All of that said, a little comparative analysis is still instructive in a big way. This institution – even under Bush and Cheney – does not resemble Stalin, Mao, Hitler, Kim, Khomeini or Castro. In truth, it doesn’t even resemble Gordon Brown. The British prime minister – sometimes accurately referred to as an elected dictator – is a far more powerful institution than the American president. There are no courts to strike down legislation or executive orders. There are no states or provinces with which to share power in a federalist system. There is no written constitution, per se, overtly proscribing certain governmental policies. And, at least under normal circumstances, there is no separate legislative branch to defy the prime minister, since he or she has, by definition, a built-in majority there.
The simple fact is that America is a hugely powerful country, but there are serious limitations on the power of the American presidency. And, as it turns out, the presidential power that is often the most significant is not even found in the Constitution. It’s the bully pulpit. It’s the power to persuade. It’s the biggest soapbox in the world. It’s all that, and actually a lot more. Because the real power, the serious power, of the bully pulpit is not so much to argue for one position or another in an ongoing debate, but rather to put an issue on the table that wasn’t there before. And then to frame the structure of discourse surrounding that issue. Typically, if a president argues that we need to start thinking about something that hasn’t been on the agenda so far, it will instantly be on the agenda from that time forward. And, typically, a president can also be extremely powerful in shaping the way we think about issues as well, which often constitutes more than half the battle when the issue is ultimately engaged.
I have written three columns about Barack Obama since he was inaugurated in January, including one just a week or two back. Every one of them has been critical – including one which referred to him as “Obusha” in the title – and if I had to label the Obama presidency with one word so far, it would be “disappointing”. It’s been this way for me since the beginning of his campaign. I see his potential to be a great president, particularly given the crises which surround us at the moment, the hunger of the American people for honest leadership, and the near complete implosion of the Republican opposition. And yet, I also see him consistently failing to act boldly. Worse, he too frequently carries forward the horrific agenda of his predecessor, sometimes even exacerbating it.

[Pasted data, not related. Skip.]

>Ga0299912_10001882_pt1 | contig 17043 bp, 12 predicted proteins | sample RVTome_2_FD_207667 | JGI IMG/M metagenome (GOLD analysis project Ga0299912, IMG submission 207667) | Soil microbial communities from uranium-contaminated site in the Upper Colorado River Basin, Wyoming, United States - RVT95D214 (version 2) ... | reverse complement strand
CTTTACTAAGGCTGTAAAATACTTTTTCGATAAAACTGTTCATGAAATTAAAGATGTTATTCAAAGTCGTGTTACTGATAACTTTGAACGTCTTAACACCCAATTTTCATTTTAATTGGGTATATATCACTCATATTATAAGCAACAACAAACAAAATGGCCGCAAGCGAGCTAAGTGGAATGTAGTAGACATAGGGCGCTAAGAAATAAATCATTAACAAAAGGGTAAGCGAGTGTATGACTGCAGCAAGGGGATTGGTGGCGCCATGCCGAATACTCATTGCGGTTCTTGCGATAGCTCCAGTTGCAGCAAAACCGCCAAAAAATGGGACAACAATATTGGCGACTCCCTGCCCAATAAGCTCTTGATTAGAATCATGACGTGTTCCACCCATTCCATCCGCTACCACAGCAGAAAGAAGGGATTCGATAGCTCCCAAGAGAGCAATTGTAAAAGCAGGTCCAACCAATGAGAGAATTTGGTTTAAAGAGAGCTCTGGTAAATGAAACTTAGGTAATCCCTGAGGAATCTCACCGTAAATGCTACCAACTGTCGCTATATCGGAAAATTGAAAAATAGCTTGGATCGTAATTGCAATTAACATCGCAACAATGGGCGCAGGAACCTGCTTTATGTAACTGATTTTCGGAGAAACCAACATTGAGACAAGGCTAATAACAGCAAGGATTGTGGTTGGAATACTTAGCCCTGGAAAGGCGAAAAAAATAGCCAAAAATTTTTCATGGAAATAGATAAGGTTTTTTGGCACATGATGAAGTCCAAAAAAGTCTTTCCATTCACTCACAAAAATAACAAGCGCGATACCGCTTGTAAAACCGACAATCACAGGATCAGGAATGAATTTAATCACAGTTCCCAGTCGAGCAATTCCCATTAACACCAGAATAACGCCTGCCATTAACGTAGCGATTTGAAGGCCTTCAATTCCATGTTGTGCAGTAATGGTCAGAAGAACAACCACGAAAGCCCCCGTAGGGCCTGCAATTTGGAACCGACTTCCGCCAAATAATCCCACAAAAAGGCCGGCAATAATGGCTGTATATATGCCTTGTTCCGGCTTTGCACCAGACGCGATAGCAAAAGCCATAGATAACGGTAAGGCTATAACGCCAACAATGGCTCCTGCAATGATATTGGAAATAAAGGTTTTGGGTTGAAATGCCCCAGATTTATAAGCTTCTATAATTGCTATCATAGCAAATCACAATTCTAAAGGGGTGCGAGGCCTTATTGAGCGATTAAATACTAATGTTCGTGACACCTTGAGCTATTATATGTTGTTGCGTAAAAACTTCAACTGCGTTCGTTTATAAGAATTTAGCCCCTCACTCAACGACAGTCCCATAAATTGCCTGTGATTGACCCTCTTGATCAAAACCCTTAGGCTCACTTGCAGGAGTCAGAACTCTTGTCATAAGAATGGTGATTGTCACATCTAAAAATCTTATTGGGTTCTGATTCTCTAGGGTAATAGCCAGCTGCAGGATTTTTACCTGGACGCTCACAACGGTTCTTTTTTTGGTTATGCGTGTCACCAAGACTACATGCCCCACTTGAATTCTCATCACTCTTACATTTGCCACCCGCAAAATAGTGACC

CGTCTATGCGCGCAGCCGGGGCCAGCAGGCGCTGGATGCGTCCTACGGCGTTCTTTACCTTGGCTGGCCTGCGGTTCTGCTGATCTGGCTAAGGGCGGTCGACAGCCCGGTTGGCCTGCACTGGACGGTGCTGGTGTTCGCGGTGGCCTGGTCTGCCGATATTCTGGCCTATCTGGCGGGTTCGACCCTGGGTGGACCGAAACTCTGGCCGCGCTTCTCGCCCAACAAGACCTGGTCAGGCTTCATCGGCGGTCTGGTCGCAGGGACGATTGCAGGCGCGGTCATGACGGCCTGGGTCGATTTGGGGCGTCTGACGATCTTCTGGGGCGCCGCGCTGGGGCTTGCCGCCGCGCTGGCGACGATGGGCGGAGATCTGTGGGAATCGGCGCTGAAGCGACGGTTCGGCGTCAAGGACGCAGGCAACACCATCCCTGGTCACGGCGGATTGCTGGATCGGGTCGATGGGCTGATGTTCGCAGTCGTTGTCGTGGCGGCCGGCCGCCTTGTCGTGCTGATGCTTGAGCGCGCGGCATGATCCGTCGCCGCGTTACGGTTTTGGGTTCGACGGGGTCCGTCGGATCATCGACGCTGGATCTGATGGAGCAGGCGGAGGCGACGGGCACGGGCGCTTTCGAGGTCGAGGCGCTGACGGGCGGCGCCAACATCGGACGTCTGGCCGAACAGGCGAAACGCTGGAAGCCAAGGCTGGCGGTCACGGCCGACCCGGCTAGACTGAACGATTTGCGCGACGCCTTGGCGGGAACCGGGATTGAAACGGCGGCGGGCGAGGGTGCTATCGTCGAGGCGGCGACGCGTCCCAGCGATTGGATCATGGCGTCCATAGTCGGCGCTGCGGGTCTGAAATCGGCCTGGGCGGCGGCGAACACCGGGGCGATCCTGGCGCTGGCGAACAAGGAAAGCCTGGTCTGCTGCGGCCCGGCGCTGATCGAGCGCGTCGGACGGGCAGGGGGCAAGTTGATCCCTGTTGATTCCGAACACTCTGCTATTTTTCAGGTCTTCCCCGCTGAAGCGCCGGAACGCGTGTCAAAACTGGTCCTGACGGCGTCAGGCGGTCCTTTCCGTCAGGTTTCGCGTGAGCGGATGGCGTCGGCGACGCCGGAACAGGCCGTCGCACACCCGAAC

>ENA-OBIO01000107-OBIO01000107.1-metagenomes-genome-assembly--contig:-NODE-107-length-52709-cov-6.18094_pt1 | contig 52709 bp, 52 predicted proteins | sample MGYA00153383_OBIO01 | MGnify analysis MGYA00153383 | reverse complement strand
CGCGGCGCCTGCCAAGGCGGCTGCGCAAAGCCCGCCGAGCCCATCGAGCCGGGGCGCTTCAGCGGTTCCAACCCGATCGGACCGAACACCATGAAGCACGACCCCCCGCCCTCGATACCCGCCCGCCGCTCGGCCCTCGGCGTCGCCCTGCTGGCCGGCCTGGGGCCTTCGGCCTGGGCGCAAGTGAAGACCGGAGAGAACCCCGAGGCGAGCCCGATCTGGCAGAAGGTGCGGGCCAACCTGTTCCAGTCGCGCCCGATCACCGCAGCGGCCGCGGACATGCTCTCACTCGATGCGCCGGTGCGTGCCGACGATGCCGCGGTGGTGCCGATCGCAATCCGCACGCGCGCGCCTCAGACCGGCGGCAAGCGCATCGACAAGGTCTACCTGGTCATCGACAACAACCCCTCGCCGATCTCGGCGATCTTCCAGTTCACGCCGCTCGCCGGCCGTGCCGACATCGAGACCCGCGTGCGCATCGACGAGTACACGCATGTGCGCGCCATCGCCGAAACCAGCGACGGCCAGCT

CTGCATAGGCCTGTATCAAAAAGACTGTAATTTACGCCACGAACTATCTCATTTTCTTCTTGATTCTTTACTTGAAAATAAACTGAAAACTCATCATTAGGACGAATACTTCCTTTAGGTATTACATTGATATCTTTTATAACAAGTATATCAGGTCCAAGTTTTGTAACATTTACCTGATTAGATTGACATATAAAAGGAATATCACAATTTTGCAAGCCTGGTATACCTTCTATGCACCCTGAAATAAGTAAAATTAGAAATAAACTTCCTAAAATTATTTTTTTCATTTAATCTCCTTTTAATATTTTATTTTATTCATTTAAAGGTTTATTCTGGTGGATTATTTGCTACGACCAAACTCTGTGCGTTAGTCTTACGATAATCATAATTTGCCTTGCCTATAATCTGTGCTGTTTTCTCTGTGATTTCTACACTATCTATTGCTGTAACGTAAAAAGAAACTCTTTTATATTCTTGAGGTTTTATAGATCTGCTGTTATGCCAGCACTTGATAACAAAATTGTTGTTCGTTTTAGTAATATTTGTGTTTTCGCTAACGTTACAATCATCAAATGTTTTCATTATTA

And yet, every once in a while he does something that truly impresses me. I think the first time I noticed this was his Philadelphia speech on race, which struck me as the most mature, adult conversation a president (or candidate) has had with his country in my lifetime. In truth, I guess a lot of what he’s done that I’m impressed with has taken the form of speeches, rather than action. In fairness, it’s pretty early for that latter agenda to bear fruit. If he’s serious about national healthcare, leaving Iraq, or shutting down Guantánamo, those are things that cannot be done on short order, and I’m not bothered by the fact that they are only in motion rather than completed, four months into this presidency (assuming, that is, that they do get completed).
One could certainly make a good argument that I’m a naïve fool, easily placated by empty rhetoric, while the president’s real agenda is simply more of the same, only this time presented with a happy liberal face fronting predatory policies, rather than a snarling Dick Cheney. I certainly can see the merit to that assertion, and I don’t even entirely disagree with it. On the other hand, however – and this is really significant – it ignores the huge potential power of the bully pulpit.
I was reminded of this once again the other week, as Obama gave the commencement speech to graduating students at Arizona State University. This is the paragraph that jumped out at me: